This morning, my friend Andy posted a recent Facebook status of the band Gungor:
There is a trend in modern society, no more than a trend...a religion, an idolatry that elevates scripture above Jesus. This 'bibliolatry', if you will, is rooted in a modern mindset that values reductionism over mystery. A reading of the Bible over Jesus. (One clue that your church might be tinged with bibliolatry:in your beliefs section of your website, do you find Jesus first or the Bible?) Bibliolaters claim (read my twitter feed) that Jesus CANT be the foundation of our faith--how do we know about Jesus without the Bible? What they may fail to realize is that Christianity existed for hundreds of years before there even was a Bible as we know it."
This is a topic that I have talked and written about before:
It is comforting to want to believe that the Bible has all the answers for us and is directed to each of us individually. For example, I love when Jeremiah says "For surely I know the plans I have for you, says the LORD, plans for your welfare and not for harm, to give you a future with hope." (Jeremiah 29:11). We all also want to be assured that our lives have had meaning since before we were born, as God says to Jeremiah in the very beginning: "Before I formed you in the womb I knew you, and before you were born I consecrated you" (1:5). But we never finish that verse when we apply it to each human being, because it says "I appointed you a prophet to the nations," and if we take Paul seriously, not all of us are prophets (1 Corinthians 12:29). I want to know that God knows my future, that God has plans for me that are for my good and bring me a hopeful future. And even if that is completely 100% true, those verses aren't directed to me as an individual living in the United States of America in 2014.
The words of Jeremiah are "reflective of and responsive to the historical crisis of the last days of Judah, culminating in the destruction of Jerusalem and the temple in 587 B.C.E. This crisis is the dominant and shaping event of the entire OT." (Brueggemann, Walter. A Commentary on Jeremiah: Exile & Homecoming, page 1).
To think that they are directed to each of us individually does a disservice to God. When we think the Bible is directed to us, we make it about us, and we take the focus off of the Father who inspired it, the Son it points to, and the Spirit who guides us through it.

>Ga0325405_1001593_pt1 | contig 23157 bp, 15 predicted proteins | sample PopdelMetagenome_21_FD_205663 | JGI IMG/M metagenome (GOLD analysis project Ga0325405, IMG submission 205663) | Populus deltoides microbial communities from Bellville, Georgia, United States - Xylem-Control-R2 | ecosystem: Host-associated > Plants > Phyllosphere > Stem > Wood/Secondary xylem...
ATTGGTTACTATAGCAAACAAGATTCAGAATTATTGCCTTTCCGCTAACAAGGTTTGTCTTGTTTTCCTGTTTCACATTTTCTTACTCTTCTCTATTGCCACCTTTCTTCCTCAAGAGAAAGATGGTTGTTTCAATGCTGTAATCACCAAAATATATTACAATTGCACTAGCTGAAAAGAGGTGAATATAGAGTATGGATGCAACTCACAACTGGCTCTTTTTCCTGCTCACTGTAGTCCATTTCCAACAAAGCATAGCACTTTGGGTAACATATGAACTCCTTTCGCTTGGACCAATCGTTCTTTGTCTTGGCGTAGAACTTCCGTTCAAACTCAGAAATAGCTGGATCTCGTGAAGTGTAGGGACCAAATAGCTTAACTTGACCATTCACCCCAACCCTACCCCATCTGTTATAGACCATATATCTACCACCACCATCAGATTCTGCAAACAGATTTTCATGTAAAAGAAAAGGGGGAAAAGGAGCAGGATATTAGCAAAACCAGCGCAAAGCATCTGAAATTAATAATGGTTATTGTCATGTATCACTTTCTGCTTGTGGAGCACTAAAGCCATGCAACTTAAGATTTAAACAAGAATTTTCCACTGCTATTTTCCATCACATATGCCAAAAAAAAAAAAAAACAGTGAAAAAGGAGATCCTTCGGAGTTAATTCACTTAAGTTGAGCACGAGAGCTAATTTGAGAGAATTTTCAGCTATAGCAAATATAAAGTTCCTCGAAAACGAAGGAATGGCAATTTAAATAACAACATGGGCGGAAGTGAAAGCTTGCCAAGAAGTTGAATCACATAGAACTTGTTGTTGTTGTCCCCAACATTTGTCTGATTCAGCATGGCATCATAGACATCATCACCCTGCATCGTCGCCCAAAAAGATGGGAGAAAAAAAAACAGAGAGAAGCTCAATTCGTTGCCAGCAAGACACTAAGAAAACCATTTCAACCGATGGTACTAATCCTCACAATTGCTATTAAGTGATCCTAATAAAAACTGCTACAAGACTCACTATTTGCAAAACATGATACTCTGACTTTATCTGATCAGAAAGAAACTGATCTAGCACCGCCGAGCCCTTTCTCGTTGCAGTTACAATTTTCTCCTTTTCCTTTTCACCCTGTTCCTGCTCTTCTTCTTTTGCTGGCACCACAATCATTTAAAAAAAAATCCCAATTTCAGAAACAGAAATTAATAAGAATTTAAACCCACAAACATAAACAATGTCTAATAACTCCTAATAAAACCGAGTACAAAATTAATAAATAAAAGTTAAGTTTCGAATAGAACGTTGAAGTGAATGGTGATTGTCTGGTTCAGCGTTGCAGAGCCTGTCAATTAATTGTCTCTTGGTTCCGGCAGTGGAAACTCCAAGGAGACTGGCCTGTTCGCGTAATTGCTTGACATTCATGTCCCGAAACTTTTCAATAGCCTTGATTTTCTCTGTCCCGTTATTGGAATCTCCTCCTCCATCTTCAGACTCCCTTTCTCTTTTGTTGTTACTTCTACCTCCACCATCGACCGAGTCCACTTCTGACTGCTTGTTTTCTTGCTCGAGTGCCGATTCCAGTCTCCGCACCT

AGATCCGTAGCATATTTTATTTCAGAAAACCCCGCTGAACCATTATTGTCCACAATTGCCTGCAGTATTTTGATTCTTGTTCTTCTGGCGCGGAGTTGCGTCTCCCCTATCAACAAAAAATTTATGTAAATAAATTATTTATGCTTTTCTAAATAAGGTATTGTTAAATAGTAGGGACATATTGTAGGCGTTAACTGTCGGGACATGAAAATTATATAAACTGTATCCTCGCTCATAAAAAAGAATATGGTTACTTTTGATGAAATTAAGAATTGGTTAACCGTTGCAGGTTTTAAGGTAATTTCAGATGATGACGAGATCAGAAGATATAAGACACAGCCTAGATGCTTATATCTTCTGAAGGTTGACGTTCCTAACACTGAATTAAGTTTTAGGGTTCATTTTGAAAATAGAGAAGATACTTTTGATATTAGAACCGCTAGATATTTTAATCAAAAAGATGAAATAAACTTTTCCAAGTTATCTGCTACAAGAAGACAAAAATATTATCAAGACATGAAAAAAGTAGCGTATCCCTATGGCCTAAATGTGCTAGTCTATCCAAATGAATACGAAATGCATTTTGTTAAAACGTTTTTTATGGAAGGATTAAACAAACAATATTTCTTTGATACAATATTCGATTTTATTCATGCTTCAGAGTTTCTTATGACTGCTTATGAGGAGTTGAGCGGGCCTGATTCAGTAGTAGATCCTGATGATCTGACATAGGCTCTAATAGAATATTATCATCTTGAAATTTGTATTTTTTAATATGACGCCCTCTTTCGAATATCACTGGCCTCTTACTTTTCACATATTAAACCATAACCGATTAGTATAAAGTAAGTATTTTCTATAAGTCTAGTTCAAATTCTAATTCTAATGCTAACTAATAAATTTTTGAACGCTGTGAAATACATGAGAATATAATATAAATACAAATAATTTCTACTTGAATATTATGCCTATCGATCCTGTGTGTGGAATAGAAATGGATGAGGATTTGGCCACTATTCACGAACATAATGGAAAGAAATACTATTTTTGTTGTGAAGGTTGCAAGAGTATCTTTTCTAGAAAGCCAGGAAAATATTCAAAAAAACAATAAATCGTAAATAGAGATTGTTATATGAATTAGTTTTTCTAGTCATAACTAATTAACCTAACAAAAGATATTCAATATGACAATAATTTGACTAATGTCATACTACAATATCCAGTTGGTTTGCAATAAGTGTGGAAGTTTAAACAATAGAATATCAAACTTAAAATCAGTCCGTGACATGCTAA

There is nothing wrong with taking comfort in various verses in the Bible. There is nothing wrong with believing what we read there. But when we stay at a superficial level we are in danger of having a superficial faith that cannot handle any discrepancies that are thrown our way. And, yes, there are discrepancies. I think our fear of being wrong about our faith, whether or not we even realize we are afraid, drives us to want the Bible to be perfect and give us all the answers. Relying on a written text as if it is a car instruction manual is far easier than following Jesus in faith. We look at the Pharisees in the Bible and castigate them for relying on "works" to please God, but then we turn around and rely on our belief about the Bible as what marks one with true faith and belonging.
In Paul's letter to the Galatians, he explains to them that as Gentiles, they do not need to adopt Jewish practices in order to belong to Jesus. Their faith is enough: "yet we know that a person is justified not by the works of the law but through faith in Jesus Christ." (Galatians 2:16)
If we want to apply this to our lives today, as we are so fond of doing with the Bible, we might want to change it a little. If Paul was writing on this topic today, he might say: "yet we know that a person is justified not by what one believes about the Bible, but through faith in Jesus Christ."
Our desire to put the Bible as the focus of our lives instead of our faith in Jesus as the focus of our lives has perhaps had the unintended consequence of enslaving us instead of freeing us--and can cause us to have grave doubts, as happened to me in the past. Paul writes further in Galatians that "For freedom Christ has set us free. Stand firm, therefore, and do not submit again to a yoke of slavery" (5:1). Then, he wrote that "For in Christ Jesus neither circumcision nor uncircumcision counts for anything; the only thing that counts is faith working through love" (Galatians 5:6) and "the fruit of the Spirit is love, joy, peace, patience, kindness, generosity, faithfulness, gentleness, and self-control." (Galatians 5:22 - 23) and "If we live by the Spirit, let us also be guided by the Spirit." (Galatians 5:26).
It comes down to how we read the Bible. Do we read it as a rote instruction manual, a list what to do and what to not do so our lives are robotically perfect? Or do we read it as the story of how God works in our world, the story of how God loves us, the story of how God redeems us and is making all things new? If we are reading the Bible and the fruits of the Spirit are not present in our lives, then we are reading it wrong--no matter what we believe about it or how good our intentions are.